You are probably surprised that this phrase shows up in other parts of the Scriptures. Well, you should wait for the other surprise, as two of the notable scenarios that we will soon examine, don’t suggest romance or marriage. While one was said by one person to another, the other was said by a group of people to only one person.
Laban To Jacob
In the book of Genesis, Laban, the uncle of Jacob, made a similar statement to him on their first meeting.
As soon as Laban heard the news about Jacob, his sister’s son, he ran to meet him, embraced him, kissed him, and brought him to his house. Jacob told Laban all these things, and Laban said to him, “Surely you are my bone and my flesh!”
Clearly, Laban and Jacob are here connected by human love and compassion. Laban deemed this phrase fit for addressing his nephew. This shows the strong sense of belonging that Laban felt compelled to impress on Jacob’s mind. Take note that negotiations for his daughter’s hand in marriage had not even begun yet.
The People Of Israel To David
The people of Israel also made a similar statement to King David at Hebron when they wanted him to be king over them. They were oppressed by enemies, and having witnessed the utter failure of Saul’s house and the death of their leader, Abner, they felt the need for unity under a competent leader.
They give three reasons for their action, one of which is that they are of the same flesh and bone as David, i.e.., they are of such common descent that they cannot form separate nations
Then all the tribes of Israel came to David at Hebron and said, “Behold, we are your bone and flesh.”
A comparison of all three historical events reveals a pattern of expression, which is people acknowledging their bond and similarity to one another. It’s more like a shared connection.
What Laban meant to say was that Jacob is related to him by blood, so he is considered a part of him.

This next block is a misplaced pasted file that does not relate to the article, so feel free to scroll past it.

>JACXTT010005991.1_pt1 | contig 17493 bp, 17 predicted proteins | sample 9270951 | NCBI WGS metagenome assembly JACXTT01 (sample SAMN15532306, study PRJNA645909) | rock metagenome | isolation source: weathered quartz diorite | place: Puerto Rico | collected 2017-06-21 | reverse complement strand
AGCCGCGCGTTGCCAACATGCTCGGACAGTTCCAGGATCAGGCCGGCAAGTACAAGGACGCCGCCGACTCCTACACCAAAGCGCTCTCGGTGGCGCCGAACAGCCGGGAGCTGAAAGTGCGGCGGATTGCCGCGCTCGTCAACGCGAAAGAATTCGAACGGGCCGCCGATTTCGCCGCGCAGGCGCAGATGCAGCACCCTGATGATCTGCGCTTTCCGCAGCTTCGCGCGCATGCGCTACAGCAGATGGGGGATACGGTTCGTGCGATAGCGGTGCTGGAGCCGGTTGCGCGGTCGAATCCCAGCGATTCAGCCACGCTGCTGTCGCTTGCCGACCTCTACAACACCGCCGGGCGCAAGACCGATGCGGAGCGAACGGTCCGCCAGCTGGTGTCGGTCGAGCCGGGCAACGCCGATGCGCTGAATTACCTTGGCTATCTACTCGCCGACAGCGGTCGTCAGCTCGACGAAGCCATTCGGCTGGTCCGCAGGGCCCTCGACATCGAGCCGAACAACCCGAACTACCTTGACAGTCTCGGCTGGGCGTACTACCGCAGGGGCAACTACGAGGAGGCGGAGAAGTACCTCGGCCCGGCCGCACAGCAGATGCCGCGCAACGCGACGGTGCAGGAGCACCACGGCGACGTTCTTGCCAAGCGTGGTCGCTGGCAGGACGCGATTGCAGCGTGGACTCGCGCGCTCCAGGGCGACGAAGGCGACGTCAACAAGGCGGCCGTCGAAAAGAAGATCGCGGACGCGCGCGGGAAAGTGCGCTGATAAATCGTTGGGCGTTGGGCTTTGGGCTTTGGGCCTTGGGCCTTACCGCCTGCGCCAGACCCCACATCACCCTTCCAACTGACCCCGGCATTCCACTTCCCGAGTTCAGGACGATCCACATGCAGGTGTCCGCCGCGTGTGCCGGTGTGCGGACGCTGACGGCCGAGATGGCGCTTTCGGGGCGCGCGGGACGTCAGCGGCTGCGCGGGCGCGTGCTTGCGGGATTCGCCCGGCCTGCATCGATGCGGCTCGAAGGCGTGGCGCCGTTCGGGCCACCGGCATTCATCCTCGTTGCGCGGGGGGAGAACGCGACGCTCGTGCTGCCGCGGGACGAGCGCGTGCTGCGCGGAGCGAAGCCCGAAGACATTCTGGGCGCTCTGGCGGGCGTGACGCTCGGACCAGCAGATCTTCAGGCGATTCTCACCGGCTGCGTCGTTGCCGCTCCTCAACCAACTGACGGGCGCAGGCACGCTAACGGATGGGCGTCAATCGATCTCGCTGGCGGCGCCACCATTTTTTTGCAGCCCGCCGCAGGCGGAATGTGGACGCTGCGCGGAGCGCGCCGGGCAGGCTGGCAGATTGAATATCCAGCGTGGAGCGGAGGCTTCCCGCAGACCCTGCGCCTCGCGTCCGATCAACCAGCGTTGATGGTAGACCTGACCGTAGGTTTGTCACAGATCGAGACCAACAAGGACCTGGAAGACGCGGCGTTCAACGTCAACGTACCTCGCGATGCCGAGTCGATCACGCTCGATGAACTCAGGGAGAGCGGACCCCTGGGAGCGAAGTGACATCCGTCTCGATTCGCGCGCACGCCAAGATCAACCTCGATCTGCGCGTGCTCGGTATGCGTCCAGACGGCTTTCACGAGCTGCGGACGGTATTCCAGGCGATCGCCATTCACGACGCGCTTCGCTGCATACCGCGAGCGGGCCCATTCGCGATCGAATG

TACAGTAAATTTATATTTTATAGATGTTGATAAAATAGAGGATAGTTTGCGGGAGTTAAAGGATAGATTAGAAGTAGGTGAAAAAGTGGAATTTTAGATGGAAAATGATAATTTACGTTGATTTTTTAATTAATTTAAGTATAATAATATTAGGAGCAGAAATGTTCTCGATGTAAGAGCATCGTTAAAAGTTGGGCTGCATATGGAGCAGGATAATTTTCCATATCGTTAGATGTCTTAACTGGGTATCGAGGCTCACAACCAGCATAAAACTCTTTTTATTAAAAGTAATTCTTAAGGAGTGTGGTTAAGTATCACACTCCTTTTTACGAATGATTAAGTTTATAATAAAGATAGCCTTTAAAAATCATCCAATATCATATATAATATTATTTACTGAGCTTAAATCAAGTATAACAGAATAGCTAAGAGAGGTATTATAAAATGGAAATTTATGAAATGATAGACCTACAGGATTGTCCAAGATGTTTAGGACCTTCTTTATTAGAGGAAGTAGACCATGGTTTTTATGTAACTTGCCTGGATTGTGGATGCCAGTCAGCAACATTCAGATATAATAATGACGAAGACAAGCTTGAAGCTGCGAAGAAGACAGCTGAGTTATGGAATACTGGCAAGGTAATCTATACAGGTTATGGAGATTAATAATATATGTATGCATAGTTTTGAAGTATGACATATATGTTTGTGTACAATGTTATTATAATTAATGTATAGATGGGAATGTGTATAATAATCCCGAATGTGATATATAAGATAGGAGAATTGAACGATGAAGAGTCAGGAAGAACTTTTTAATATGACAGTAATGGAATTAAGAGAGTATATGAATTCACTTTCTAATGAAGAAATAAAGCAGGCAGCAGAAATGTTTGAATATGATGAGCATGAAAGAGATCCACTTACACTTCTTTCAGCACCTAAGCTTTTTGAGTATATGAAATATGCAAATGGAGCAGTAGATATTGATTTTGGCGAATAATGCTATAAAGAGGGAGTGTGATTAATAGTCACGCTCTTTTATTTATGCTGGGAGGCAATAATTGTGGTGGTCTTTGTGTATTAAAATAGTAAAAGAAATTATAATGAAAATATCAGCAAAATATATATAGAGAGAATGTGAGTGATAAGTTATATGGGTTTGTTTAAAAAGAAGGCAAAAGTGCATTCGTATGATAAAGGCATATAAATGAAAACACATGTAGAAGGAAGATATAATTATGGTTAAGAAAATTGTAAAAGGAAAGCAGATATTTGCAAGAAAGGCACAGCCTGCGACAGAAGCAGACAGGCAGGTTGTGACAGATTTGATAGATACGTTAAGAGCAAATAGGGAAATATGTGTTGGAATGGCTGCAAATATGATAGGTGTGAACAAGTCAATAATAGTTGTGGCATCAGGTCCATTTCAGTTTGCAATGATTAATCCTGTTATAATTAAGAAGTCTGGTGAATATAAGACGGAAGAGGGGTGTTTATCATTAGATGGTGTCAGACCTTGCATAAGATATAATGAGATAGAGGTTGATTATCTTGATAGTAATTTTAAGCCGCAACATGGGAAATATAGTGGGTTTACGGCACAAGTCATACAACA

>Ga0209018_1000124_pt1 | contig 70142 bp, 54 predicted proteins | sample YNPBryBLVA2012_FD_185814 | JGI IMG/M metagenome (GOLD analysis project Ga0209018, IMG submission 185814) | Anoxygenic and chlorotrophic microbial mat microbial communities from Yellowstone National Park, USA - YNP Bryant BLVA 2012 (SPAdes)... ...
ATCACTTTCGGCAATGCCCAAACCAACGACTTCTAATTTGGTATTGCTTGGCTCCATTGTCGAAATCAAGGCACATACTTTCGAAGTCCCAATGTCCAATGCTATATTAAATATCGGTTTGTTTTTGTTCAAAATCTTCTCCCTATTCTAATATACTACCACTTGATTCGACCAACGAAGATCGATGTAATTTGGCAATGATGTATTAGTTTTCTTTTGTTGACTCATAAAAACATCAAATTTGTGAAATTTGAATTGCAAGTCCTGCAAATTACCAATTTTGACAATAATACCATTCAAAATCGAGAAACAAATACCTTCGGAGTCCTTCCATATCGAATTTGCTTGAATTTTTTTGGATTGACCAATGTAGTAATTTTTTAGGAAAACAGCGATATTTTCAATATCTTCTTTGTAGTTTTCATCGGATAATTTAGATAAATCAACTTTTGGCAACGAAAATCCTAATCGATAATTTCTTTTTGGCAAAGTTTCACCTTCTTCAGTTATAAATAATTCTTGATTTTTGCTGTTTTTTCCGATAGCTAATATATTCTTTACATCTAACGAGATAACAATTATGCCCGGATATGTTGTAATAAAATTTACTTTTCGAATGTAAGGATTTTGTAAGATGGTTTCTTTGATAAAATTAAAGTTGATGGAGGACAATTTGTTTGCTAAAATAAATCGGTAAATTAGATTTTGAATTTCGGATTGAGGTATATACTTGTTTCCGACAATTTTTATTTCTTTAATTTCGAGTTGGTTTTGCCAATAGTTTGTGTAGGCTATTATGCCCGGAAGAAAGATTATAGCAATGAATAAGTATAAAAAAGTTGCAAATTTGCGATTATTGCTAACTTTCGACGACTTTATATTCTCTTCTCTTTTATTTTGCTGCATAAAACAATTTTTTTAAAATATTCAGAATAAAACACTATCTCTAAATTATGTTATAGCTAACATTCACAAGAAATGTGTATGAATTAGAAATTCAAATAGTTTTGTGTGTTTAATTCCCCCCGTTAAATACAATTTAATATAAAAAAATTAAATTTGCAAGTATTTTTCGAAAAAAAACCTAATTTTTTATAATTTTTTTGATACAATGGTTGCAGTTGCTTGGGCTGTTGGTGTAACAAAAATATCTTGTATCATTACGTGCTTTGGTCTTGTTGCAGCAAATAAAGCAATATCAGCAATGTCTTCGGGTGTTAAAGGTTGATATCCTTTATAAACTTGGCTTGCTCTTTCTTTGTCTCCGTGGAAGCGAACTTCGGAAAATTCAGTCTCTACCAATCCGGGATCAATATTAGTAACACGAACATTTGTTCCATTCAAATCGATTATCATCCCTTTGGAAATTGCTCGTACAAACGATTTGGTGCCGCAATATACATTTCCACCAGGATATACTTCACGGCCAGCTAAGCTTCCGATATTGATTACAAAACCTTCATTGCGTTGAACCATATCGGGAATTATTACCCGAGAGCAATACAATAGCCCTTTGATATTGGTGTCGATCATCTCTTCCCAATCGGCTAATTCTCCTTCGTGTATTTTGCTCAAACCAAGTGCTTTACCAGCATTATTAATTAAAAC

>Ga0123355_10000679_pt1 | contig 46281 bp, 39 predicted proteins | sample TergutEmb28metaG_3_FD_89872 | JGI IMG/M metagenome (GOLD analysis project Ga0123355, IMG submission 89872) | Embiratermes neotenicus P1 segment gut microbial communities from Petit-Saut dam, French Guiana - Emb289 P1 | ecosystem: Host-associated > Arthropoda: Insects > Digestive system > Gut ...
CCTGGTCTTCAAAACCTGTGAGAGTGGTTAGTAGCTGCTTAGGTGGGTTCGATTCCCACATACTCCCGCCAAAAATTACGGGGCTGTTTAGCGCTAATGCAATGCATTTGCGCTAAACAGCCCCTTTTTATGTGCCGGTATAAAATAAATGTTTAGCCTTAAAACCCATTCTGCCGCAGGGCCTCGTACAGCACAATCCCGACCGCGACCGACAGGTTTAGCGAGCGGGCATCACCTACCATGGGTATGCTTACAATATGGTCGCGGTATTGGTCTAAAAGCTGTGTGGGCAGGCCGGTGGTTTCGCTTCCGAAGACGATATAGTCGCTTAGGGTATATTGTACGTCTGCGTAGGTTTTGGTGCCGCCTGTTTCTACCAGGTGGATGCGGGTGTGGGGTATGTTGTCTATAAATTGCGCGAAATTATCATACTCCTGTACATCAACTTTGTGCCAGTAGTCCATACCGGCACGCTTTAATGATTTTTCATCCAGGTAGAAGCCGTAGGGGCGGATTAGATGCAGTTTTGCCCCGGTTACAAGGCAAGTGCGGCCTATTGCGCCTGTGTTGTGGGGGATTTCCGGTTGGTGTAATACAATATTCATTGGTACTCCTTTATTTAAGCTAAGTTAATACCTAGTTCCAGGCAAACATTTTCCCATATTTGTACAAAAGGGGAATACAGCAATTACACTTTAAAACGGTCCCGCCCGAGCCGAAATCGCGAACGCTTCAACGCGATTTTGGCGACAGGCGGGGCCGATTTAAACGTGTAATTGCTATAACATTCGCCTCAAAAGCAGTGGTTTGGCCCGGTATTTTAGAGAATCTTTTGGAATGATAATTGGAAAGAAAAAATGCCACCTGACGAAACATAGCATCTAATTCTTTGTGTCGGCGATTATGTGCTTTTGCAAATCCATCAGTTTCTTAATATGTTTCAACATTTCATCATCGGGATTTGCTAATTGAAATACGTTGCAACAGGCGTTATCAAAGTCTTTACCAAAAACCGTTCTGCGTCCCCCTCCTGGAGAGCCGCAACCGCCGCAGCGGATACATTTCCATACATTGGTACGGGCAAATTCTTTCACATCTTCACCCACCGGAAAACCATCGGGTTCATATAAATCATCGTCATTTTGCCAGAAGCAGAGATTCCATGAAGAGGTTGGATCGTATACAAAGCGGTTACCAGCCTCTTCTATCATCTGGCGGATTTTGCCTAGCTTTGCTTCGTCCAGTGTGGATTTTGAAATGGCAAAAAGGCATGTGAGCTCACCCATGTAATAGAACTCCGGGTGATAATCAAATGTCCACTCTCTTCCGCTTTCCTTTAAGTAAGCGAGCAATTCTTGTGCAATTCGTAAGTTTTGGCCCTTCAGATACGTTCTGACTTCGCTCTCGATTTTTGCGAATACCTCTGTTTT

What Israel also wanted to tell David was that he was one of them and not a stranger.
You’ve just seen how people in the past understood it in a specific way. We cannot in good conscience impose our idea on its original meaning or worst still reduce it merely to a romantic line.
There is no doubt that it can be such a romantic thing to say to one’s spouse, but then it is not simply all that.
This phrase is thus an acknowledgment of some kind of deep connection, some form of recognizing another human being as a part or extension of oneself, either by blood, communal relations, or similar characteristics that are too deep to dismiss.
Hence, it is befitting for not just a married couple; it also describes kinship, family ties, connection, and common lineage.
We see a microcosm of Adam and Eve at creation in several units and variations of familial relationships that exist all over the world.
A random Nigerian is my bone and flesh to the extent that someone of another nationality is not.
My spouse is my bone and flesh to the extent that your spouse isn’t.
Another human, regardless of race, color, culture, and orientation, is my bone and flesh to the extent that animals or mermaids are not.
My sons are my bone and flesh to the extent that yours are not.
In the end, it all boils down to contextual usage.